That's the nub of this revue conceived by Sheldon Epps, and it's perfectly expressed in the show's title, lifted from the standard by Harold Arlen and Johnny Mercer. This is blues in the night – and nothing but that. The show features 27 numbers in styles ranging from the polished pop of Mercer and Arlen to the sophisticated swing of Duke Ellington and Billy Strayhorn, the roguish raunch of Wesley Wilson to the earthy laments of Bessie Smith. They're stitched together inside a frame that suggests a narrative– there's a setting, a Chicago hotel, and characters: The Lady From the Road, The Woman of the World, The Girl With a Date,and The Man From the Saloon – but no larger story develops. The real drama here is in the songs, in their three-minute chronicles of love, lust, loss, despair, survival.

For its production, the Zachary Scott Theatre Center is fortunate to have performers who can sink into these miniature dramas, uncover their emotional cores, and deliver them with feeling. Janis Stinson conveys the isolation of a lonely hotel room at the end of the line in the line of her shoulders and keening edge in her voice. And she dishes up bawdy pleasures, shimmying downstage, eyes at half-staff and mouth a pearly crescent, her testimony to the prowess of her "KitchenMan" a sly growl of satisfaction. Felicia Dinwiddie etches young emotion in all its sharpness, her version of "Taking a Chance on Love" as exuberant as a lark in springtime and her "Willow Weep for Me" low and fragile with the sting of youthful disillusionment. Jacqui Cross communicates the pain of age and experience, in eyes misty with regret and a plaintive voice weighted with broken dreams.And representing the men responsible for many of these heartaches, Roderick Sanford exudes rakishness, his voice all deep, smooth allure.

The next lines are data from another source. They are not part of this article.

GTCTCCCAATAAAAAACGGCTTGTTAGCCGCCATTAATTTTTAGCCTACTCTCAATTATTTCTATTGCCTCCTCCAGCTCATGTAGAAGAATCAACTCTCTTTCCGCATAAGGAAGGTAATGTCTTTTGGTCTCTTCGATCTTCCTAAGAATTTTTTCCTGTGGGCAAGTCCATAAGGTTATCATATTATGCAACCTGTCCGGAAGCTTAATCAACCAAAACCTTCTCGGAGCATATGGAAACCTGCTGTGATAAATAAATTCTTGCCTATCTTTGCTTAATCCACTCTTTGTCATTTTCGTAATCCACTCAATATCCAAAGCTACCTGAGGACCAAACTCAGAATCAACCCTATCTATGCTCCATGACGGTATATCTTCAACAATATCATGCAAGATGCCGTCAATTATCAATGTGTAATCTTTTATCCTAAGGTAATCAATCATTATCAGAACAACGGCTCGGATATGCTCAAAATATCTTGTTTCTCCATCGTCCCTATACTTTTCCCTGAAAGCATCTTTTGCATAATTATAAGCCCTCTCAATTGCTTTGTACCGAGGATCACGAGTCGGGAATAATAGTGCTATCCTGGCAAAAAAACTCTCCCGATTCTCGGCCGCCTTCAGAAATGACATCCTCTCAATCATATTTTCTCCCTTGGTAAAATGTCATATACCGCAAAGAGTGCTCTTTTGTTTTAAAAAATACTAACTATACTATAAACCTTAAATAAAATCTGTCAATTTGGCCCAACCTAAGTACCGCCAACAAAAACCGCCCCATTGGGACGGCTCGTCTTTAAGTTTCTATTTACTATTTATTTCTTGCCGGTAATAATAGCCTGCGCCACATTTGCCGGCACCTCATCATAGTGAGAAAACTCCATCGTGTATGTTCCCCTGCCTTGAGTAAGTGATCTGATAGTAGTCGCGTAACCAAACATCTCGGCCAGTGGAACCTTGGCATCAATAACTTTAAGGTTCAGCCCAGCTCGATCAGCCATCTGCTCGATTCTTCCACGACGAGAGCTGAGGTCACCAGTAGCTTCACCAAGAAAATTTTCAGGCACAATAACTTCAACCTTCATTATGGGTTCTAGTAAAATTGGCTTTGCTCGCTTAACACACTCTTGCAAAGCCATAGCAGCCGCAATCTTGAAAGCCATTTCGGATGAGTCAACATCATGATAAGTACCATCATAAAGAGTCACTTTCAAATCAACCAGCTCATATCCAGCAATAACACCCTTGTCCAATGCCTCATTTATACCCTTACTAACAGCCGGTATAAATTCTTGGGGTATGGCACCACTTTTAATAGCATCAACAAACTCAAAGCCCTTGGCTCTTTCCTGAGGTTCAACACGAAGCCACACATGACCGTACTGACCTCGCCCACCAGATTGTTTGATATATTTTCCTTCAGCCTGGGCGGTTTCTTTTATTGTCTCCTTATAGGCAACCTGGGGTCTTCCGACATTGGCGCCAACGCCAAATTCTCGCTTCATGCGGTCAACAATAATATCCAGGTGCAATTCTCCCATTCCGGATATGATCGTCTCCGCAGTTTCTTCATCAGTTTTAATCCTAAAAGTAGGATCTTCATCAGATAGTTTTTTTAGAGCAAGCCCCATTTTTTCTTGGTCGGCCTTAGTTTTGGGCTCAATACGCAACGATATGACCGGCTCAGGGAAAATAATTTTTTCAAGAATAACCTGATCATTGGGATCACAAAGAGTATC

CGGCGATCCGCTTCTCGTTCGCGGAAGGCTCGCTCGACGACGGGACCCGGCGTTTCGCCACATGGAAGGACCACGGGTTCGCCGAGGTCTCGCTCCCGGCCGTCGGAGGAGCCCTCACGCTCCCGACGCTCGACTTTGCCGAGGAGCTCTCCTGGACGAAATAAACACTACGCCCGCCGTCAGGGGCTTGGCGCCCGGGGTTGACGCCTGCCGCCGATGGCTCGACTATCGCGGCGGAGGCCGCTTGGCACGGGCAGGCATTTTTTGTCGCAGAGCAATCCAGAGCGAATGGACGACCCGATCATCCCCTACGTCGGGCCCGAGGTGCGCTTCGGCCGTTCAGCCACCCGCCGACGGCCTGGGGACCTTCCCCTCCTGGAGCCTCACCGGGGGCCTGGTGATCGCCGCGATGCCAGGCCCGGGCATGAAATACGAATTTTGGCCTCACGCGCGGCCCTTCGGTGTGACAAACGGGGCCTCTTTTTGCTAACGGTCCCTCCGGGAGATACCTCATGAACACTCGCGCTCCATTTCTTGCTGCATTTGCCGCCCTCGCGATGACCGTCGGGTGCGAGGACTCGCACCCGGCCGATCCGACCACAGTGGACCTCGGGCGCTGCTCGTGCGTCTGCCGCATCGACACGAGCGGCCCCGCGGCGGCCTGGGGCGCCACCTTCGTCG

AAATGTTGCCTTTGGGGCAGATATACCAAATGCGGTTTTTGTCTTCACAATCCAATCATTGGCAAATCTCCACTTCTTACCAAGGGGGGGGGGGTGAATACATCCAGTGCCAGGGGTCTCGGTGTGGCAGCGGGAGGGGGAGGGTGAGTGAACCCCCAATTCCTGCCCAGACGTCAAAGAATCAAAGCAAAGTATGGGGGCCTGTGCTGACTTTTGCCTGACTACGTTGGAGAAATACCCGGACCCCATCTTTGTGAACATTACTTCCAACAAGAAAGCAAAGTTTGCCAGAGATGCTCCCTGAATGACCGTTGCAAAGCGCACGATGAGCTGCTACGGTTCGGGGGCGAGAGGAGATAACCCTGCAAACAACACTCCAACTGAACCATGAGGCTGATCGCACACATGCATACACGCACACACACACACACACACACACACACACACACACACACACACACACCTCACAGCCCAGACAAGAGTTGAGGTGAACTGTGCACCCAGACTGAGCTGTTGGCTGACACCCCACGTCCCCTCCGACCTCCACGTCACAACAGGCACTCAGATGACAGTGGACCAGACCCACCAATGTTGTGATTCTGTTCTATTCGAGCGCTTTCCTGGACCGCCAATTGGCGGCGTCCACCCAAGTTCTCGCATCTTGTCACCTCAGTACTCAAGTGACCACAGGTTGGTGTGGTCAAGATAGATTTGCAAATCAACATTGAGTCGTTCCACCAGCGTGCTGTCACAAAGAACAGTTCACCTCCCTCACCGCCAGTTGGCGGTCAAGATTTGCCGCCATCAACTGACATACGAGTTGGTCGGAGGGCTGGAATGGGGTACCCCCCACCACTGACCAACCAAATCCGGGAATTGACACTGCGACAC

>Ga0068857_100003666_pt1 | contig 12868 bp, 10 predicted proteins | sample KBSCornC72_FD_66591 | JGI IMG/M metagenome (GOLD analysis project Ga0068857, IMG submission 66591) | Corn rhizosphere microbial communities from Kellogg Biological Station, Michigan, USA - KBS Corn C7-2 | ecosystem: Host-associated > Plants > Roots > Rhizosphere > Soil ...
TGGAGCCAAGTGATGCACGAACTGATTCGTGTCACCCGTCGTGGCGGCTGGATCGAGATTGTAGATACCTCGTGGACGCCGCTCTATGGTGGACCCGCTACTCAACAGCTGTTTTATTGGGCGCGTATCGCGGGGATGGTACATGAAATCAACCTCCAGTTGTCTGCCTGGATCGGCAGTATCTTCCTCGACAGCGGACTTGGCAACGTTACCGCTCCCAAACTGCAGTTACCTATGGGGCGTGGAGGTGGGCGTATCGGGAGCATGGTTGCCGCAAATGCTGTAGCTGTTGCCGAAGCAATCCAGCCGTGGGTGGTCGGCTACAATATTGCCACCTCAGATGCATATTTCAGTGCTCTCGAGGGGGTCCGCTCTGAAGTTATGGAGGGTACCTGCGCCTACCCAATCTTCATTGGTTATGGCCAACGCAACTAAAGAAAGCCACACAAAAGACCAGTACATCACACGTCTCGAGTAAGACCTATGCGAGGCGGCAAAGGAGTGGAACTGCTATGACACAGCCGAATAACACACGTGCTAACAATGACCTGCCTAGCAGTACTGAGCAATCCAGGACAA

The production suffers a bit from the show's structure. One can sense a rough dramatic arc in the songs' order, but in performance they do little to build on each other or develop a mood. Director Dave Steakley, who was able to mask similar drawbacks in other revues with smart gestures and slick turns, wisely refrains from that here (the better to serve the material), but the trade-off is that his staging options are limited (and grow somewhat repetitive) and the threadbare quality of Epps' set-up is evident.

But this show isn't about stage moves. It's about music and mood, and Steakley and his artistic team deliver that in abundance. Michael Raiford's set, with flats of stylized smokestacks and skyscrapers painted to evoke Thirties art, and his compact playing spaces faced in brick, carry us back a half-century to a faded hotel where you can almost hear the pitiless Chicago winds whistling beyond the windows. Robert Whyburn's lighting favors – what else? – blues, in shades that summon those hours after midnight when it's just you, a bottle, and the dark. In this setting, with a band that lays down the tunes with a lazy, boozy bump, the singers are able to lose themselves in the night and the melody and the feeling that is the blues. And it feels so bad, it's good. --Robert Faires


The Acting Studio,
through Febuary 14